The Mountains’ Bones

by Neil Clark

I was two when my great grandfather coughed a ball of fire on me as we sat in his old recliner chair watching television.

The doctors had to graft cadaver skin onto me, scalp to sole. A thousand skinless corpses have visited my dreams since. They peel what was once theirs back off me, then I wake up inside their coffin, my raw tissue and fat sticking me clean to the lining like a scab to an old bandage.

My first memory is a feeling of waiting. I’m in my hospital bed the night I’m admitted, all wrapped in gauze, my mother, grandmother and great grandmother by my side. I’m expecting my great grandfather to visit, but he doesn’t come. By then, they were sending him away.

I visit my great grandfather’s resting place often. A cave in the north, deep in the mountains – so remote it’s impossible to reach on foot. To this day, the walls remain scorched by his final years’ shameful bellows. On the ground, the skeleton of what he became is still there. Bones of a lonely, tormented dragon.


Not long after I became a dad, my grandfather grew averse to sunlight and started speaking exclusively in Old Norse. Then his beard started to hiss and grow fangs.

Grampa knew what was coming when he saw my father, my uncles, my cousins and me approach with the chains. He’d been on the other end of them enough times. Without fanfare, he handed us his hammer and stomped into the cage we’d readied. His only words to us were Sjaldan er ein báran stök – There is seldom a single wave.


By the time we noticed my father beginning to change, my boy was a teenager – old enough to know we all become monsters.

I gave my son a task. He was to hold the door of the cage open until his grandfather was inside, then close it when I gave the signal. Then he was to walk away without looking back and be with his mother and grandmother while I took care of everything else.

The plan went awry when the chains got broken and the cage door twisted. My son had to be at my aid for the whole ordeal. We both have the bite scars and the thousand-yard stares to show for it.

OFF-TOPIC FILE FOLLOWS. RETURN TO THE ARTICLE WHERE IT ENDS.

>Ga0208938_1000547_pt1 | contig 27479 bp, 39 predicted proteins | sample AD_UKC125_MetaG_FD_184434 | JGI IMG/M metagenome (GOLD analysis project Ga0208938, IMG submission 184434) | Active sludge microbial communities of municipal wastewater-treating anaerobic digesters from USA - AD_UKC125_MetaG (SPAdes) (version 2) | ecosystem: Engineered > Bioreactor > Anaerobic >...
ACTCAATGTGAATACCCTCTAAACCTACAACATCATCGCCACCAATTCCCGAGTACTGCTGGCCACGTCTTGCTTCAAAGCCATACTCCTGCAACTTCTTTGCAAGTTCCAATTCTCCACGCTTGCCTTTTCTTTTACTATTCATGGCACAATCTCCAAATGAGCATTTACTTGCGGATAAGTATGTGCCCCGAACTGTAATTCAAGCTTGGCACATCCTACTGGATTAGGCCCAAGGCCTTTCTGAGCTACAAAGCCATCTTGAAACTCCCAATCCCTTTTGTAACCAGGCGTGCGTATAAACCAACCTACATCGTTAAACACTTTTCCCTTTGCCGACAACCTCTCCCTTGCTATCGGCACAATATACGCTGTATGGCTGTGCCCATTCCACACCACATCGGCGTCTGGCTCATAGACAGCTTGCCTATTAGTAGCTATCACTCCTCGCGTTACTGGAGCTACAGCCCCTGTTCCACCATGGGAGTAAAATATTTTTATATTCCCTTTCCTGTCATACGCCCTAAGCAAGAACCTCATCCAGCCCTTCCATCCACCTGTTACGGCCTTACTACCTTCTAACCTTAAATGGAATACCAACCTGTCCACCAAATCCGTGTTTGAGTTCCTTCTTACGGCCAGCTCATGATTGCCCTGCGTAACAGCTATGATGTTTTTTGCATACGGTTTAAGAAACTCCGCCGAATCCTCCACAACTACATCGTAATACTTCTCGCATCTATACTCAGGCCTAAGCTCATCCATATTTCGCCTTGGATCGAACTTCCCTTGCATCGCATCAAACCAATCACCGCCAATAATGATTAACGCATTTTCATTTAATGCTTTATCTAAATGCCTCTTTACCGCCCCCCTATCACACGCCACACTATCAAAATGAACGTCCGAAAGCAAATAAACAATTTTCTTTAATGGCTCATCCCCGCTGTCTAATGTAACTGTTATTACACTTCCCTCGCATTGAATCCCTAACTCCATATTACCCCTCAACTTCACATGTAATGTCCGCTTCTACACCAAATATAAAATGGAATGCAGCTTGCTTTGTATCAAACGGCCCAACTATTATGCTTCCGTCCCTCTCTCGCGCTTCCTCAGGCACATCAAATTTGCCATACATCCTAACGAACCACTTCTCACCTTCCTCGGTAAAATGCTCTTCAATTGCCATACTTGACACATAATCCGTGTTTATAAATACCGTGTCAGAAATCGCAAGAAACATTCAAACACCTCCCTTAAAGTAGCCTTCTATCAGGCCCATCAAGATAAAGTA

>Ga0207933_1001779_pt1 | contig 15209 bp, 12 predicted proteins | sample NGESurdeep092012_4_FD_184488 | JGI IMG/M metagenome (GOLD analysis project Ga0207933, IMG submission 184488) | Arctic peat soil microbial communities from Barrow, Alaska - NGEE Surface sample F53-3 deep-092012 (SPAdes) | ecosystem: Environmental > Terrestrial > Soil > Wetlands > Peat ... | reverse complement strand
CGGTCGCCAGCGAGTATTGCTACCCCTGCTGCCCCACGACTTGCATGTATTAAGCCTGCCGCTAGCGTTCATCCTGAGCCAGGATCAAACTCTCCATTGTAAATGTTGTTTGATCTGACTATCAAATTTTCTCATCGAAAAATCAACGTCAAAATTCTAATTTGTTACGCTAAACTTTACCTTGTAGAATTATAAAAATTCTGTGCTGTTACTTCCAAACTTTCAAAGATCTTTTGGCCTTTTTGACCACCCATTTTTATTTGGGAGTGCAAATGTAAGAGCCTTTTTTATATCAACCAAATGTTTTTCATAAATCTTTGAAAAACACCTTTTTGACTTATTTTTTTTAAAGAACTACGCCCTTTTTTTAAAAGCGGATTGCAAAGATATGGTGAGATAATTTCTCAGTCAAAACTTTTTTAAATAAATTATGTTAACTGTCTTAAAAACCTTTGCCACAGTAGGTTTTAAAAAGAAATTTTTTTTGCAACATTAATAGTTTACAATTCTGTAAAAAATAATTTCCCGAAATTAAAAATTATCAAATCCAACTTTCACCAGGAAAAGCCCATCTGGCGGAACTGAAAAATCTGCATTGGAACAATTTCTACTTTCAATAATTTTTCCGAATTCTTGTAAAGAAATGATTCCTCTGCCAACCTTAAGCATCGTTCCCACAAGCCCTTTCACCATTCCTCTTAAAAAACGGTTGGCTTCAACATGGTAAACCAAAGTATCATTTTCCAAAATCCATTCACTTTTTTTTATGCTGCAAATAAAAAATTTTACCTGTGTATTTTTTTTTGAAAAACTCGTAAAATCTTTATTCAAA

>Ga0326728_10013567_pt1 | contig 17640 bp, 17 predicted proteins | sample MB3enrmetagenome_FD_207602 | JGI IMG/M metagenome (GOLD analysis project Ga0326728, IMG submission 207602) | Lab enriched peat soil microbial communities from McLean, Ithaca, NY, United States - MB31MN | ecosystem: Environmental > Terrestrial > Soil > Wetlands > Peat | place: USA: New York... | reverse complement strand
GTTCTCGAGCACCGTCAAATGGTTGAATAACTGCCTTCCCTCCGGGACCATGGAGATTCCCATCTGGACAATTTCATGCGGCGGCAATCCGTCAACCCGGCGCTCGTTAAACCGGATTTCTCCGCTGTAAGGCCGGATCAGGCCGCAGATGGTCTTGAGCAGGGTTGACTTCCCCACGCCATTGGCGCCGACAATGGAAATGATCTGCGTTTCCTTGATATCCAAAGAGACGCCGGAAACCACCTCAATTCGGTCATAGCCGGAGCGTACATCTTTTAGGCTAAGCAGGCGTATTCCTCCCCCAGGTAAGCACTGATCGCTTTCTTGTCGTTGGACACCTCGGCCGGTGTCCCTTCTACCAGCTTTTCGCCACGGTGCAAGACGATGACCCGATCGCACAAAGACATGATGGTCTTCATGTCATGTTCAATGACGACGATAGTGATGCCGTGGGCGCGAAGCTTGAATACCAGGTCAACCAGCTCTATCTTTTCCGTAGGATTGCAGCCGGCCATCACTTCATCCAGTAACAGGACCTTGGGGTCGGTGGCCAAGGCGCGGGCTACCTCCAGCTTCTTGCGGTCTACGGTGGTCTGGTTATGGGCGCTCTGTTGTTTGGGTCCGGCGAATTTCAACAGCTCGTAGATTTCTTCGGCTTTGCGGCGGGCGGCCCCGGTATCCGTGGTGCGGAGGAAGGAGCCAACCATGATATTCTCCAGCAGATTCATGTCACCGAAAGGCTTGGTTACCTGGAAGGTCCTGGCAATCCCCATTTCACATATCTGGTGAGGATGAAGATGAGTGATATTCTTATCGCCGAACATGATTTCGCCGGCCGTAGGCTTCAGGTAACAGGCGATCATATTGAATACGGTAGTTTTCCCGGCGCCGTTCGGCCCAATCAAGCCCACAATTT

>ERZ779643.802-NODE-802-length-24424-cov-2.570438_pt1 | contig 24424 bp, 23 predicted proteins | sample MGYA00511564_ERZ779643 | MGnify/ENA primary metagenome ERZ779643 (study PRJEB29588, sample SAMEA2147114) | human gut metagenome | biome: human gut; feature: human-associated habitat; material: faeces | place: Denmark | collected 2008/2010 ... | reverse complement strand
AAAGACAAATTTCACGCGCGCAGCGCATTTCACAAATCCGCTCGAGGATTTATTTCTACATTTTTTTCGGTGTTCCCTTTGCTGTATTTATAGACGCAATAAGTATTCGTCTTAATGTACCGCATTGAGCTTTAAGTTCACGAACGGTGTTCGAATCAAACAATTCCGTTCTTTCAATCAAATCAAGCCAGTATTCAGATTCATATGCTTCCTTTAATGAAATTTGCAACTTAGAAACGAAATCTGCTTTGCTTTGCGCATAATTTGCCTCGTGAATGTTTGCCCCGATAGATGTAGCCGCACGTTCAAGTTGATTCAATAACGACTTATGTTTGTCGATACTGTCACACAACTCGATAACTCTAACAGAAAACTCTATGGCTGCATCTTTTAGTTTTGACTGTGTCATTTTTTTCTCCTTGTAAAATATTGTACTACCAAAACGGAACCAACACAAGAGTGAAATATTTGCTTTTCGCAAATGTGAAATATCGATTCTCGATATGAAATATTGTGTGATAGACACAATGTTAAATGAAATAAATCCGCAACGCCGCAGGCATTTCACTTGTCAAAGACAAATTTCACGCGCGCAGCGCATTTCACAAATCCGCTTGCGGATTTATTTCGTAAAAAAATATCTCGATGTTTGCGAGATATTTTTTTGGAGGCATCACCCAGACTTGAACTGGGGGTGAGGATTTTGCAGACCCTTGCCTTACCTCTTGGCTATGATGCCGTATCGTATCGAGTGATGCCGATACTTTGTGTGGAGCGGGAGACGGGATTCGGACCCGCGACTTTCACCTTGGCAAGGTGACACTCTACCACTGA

Afterwards, I was so weary from the struggle that the boy had to drive us all the way back from the mountains, empty cage in tow. The entire time, he wept into the steering wheel, and I couldn’t muster the strength to comfort him.


The first time I held my grandson, only love suppressed the desire in me to crush his tiny body with my bare hands – to punish him for the misstep of being born.

By his first birthday, my hands had grown bigger and the desire inside me harder to quash.

One night, with the baby peacefully asleep between us, my son and I made promises.

I drove away from his house without looking back, then I set fire to the car when I got to the mountains.


Every few years, when I visit my father’s final resting place, I find a letter and some photos left by my son.

His children have grown up now, some with young ones of their own. Each of them smiles how people not tormented by nightmares smile.

I’m taller than the tallest trees now. This appetite to destroy, it barely relents.

Recently, I punched a hole in a mountain. In the walls of the cave that was formed, I arrange the pictures and the letters. These walls give me respite. This cave will be my final resting place.

Soon, my son will drive to these mountains and set fire to the car. Then one day, all that will be left of him and me and the generations before us will be the bones of what we became.

My days here are a waking nightmare, but at night, the skinless corpses no longer visit.

Now, I dream of these mountains. I dream of my son finding this cave and seeing the walls that surround my skeleton. I dream of the children in the pictures. I dream that when they grow old, they’ll have no reason to come here, except to visit our bones.

Neil Clark would be rubbish at closing cage doors too. Find him and his other stuff at or on Twitter @NeilRClark.
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